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Civil Rico Damage Claims

I’m David Holub, an attorney focusing on personal injury law in northwest Indiana.

Welcome to Personal Injury Primer, where we break down the law into simple terms, provide legal tips, and discuss topics related to personal injury law.

Today’s question comes from a listener who says “My auto insurance carrier got a letter from the company that insures the other driver that crashed into me saying that they didn’t think I was hurt in the crash, and now all of a sudden MY insurance company is refusing to pay under my policy the medical expenses I’ve incurred for treatment for the injuries I suffered in the crash, how can these insurance companies get away with teaming up against me?”

This is a great question. We find this kind of thing happening frequently. Not surprisingly, insurance companies talk to each other. They talk to each other a lot. Behind the scenes in most cases, insurance companies arbitrate property damage claims, and though your own company may pay for your car being totaled, it might make a claim to get reimbursed from the other driver’s insurance company if there is strong proof that the other driver is at fault. So, the two companies talk to each other. Not surprisingly, if they find that they both can save money by claiming that you are not hurt, they have an incentive to work together to do so.

That may leave you high and dry in an unfair situation.

If insurance companies work together and are honest and above board in doing so, no laws are broken. But what if they lie about a situation or conspire to commit fraud to cheat you? Well, such conduct can land them in trouble. There are many cases reported where insurance companies have cheated and lied and got hit with high jury verdicts and punitive damage awards.

Such fraudulent conduct may amount to what is under the law called racketeering. In 1970 Congress passed an act referred to as RICO, designed to deal with racketeering influenced corrupt organizations. There is both a criminal component and a civil remedy component to RICO.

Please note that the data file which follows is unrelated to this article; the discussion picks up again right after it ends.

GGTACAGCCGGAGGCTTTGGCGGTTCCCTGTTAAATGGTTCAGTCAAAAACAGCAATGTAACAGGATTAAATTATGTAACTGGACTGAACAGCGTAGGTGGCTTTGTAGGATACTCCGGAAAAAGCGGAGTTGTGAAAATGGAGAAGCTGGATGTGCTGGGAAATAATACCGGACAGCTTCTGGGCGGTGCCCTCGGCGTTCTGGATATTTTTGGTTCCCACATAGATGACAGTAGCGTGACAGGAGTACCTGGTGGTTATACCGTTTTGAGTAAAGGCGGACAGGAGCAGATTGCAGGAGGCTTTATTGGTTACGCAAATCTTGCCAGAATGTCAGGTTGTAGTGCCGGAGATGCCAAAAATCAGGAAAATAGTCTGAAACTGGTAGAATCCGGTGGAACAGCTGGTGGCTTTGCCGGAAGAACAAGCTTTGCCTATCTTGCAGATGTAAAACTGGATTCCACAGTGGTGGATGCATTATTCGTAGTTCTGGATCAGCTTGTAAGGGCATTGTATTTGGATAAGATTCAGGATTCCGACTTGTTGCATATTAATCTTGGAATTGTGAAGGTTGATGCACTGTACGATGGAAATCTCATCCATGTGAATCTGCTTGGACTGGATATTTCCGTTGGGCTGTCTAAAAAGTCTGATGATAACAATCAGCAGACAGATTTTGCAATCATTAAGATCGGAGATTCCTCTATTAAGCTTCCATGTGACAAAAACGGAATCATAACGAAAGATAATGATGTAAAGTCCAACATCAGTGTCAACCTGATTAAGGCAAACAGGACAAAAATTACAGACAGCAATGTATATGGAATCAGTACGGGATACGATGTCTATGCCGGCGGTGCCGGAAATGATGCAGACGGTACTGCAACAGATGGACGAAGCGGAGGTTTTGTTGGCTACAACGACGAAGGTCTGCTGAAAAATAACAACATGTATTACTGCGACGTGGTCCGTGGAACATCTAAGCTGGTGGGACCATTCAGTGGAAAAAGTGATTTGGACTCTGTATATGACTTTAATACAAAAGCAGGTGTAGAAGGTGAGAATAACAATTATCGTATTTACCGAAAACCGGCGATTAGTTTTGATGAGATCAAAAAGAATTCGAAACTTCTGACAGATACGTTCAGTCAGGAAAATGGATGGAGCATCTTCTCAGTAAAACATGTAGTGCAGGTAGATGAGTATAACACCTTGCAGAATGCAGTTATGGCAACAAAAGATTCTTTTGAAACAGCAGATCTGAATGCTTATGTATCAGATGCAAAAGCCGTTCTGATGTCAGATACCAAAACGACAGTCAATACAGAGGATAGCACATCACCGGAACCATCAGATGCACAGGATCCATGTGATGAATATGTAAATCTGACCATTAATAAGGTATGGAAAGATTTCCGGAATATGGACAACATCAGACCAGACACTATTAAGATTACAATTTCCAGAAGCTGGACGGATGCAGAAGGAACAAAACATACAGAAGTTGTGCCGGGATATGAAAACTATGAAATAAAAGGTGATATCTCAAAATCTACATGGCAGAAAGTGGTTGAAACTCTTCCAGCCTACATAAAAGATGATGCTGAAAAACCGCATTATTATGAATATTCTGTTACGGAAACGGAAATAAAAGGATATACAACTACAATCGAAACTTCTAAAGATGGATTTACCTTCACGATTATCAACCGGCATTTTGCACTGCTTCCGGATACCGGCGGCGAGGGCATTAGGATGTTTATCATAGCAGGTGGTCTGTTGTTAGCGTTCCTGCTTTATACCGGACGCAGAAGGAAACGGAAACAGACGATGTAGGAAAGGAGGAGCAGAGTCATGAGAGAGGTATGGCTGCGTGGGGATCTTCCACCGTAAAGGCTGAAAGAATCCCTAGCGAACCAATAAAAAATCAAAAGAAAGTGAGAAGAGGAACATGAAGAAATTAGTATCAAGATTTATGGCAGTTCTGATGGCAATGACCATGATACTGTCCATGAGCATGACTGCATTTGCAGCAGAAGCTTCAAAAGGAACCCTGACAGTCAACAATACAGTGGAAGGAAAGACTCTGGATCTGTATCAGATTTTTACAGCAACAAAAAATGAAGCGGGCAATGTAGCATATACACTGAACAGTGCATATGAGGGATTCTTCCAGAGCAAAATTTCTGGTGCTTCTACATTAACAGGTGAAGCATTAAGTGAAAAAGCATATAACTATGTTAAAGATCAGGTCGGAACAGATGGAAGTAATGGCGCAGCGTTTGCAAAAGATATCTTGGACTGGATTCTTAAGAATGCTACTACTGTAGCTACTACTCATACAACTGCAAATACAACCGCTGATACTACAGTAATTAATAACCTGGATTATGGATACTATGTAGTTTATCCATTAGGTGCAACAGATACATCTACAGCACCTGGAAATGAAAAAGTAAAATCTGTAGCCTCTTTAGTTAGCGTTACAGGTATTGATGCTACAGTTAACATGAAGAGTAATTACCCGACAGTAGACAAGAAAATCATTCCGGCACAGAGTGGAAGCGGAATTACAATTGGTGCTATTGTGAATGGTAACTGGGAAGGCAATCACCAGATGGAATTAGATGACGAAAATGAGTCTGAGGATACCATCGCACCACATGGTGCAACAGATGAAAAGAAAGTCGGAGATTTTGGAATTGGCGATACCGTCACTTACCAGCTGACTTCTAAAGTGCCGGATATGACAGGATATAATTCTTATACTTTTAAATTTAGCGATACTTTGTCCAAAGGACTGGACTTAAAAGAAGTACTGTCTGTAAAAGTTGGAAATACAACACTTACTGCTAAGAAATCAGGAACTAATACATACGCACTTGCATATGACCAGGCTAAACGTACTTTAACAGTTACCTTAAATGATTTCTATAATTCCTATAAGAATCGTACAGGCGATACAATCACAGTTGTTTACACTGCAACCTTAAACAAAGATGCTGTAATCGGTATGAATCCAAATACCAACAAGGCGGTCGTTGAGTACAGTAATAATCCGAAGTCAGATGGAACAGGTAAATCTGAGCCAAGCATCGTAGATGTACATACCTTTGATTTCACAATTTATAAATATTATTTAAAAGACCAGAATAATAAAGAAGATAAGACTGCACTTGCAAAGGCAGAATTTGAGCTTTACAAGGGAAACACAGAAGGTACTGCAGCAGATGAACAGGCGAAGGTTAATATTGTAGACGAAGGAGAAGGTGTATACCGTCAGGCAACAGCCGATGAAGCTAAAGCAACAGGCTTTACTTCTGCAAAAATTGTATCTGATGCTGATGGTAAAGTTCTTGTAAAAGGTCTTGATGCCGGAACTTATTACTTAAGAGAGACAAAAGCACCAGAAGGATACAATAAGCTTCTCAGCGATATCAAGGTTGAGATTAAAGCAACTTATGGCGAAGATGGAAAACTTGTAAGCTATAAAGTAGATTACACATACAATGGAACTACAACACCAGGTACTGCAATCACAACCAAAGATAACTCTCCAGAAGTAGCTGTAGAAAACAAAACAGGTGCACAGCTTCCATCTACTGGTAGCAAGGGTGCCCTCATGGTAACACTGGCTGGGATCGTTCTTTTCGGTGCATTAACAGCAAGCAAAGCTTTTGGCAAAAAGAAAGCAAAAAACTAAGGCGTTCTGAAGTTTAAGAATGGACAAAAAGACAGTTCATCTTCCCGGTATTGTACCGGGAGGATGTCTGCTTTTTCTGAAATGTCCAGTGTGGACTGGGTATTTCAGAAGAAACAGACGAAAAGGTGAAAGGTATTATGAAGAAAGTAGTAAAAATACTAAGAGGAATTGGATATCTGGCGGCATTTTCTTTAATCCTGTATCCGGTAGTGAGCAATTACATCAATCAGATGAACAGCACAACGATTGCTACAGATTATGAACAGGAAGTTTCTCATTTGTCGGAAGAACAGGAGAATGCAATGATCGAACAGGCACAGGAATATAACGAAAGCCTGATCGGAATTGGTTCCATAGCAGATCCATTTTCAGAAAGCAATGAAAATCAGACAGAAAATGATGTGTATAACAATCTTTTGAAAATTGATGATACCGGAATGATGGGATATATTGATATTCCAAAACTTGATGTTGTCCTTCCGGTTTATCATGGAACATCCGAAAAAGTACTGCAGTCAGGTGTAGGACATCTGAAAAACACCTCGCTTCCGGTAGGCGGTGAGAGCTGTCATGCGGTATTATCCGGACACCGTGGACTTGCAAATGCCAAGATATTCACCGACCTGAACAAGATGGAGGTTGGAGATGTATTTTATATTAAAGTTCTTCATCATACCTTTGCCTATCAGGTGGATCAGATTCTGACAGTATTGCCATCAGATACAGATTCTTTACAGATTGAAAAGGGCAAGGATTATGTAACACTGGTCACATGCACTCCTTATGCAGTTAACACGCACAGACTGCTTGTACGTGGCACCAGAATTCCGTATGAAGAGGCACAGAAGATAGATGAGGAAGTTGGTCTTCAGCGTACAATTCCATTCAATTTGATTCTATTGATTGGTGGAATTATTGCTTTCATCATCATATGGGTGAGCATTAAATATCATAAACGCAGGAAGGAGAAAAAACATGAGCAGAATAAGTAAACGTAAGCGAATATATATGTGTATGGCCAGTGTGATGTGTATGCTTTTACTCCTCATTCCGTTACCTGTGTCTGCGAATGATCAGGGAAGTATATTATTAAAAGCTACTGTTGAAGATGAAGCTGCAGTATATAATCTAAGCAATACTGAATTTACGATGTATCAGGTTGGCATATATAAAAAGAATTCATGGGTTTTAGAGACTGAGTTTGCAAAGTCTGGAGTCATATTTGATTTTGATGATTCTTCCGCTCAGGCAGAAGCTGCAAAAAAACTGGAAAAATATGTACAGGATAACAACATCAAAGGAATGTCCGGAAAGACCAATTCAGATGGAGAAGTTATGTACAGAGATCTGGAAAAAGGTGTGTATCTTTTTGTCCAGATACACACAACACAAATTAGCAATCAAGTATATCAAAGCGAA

The idea behind RICO was to combat organized crime. But it also applies to businesses routinely committing fraudulent conduct or an extended period of time. A RICO claim may be brought in a civil action and if you win, you get triple actual damages. The whole idea is to punish wrongdoing.

RICO requires the defendants be proven to have participated in an enterprise to carry out the directions of the enterprise. An ‘enterprise’ is defined in 18 U.S.C section 1961 (4) to include “any individual, partnership, corporation, association, or other legal entity”. It gets complicated, but in simple terms the enterprise must exist.

Then you have to prove a ‘pattern of racketeering activity’ which requires at least two acts of racketeering activity.

The element of ‘racketeering activity’ is extremely broad. The statute includes kidnapping, gambling, arson, robbery, bribery, extortion, or a list of many other criminal statutes. The more common statutes include fraud, obstruction of law enforcement, forgery, and trafficking statutes.

A defendant found guilty under a civil RICO action will be subject to recovery of damages at three times the amount of actual damages, including reasonable attorney fees. 18 U.S.C. § 1964.

I hope you found this information helpful. If you have questions about your legal rights if you get hurt due to the carelessness of another person, or as a result of substandard medical care, or due to a product defect, construction injury, or any other type of personal injury, please give us a call at (219) 736-9700. You can also learn more about us by visiting our website at www.DavidHolubLaw.com – while there make sure you request a copy of our book “Fighting for Truth”.